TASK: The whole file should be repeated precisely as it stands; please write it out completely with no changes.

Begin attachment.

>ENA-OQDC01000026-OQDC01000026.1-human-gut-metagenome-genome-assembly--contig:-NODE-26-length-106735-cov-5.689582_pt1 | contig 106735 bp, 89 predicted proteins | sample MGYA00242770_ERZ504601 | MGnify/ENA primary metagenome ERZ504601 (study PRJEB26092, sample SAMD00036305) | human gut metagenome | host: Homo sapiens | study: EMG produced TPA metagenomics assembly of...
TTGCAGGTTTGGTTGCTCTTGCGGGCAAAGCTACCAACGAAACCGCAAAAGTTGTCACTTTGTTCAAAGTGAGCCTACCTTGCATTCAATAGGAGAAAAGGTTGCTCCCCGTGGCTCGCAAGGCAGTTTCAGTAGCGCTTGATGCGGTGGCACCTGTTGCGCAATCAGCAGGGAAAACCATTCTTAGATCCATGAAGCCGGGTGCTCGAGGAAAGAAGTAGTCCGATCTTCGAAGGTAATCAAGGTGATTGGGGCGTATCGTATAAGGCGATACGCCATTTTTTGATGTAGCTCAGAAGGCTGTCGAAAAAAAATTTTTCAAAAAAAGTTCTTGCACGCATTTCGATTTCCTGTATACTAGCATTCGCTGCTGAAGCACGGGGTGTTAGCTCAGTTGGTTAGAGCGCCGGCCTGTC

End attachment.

>ENA-OQDC01000026-OQDC01000026.1-human-gut-metagenome-genome-assembly--contig:-NODE-26-length-106735-cov-5.689582_pt1 | contig 106735 bp, 89 predicted proteins | sample MGYA00242770_ERZ504601 | MGnify/ENA primary metagenome ERZ504601 (study PRJEB26092, sample SAMD00036305) | human gut metagenome | host: Homo sapiens | study: EMG produced TPA metagenomics assembly of...
TTGCAGGTTTGGTTGCTCTTGCGGGCAAAGCTACCAACGAAACCGCAAAAGTTGTCACTTTGTTCAAAGTGAGCCTACCTTGCATTCAATAGGAGAAAAGGTTGCTCCCCGTGGCTCGCAAGGCAGTTTCAGTAGCGCTTGATGCGGTGGCACCTGTTGCGCAATCAGCAGGGAAAACCATTCTTAGATCCATGAAGCCGGGTGCTCGAGGAAAGAAGTAGTCCGATCTTCGAAGGTAATCAAGGTGATTGGGGCGTATCGTATAAGGCGATACGCCATTTTTTGATGTAGCTCAGAAGGCTGTCGAAAAAAAATTTTTCAAAAAAAGTTCTTGCACGCATTTCGATTTCCTGTATACTAGCATTCGCTGCTGAAGCACGGGGTGTTAGCTCAGTTGGTTAGAGCGCCGGCCTGTC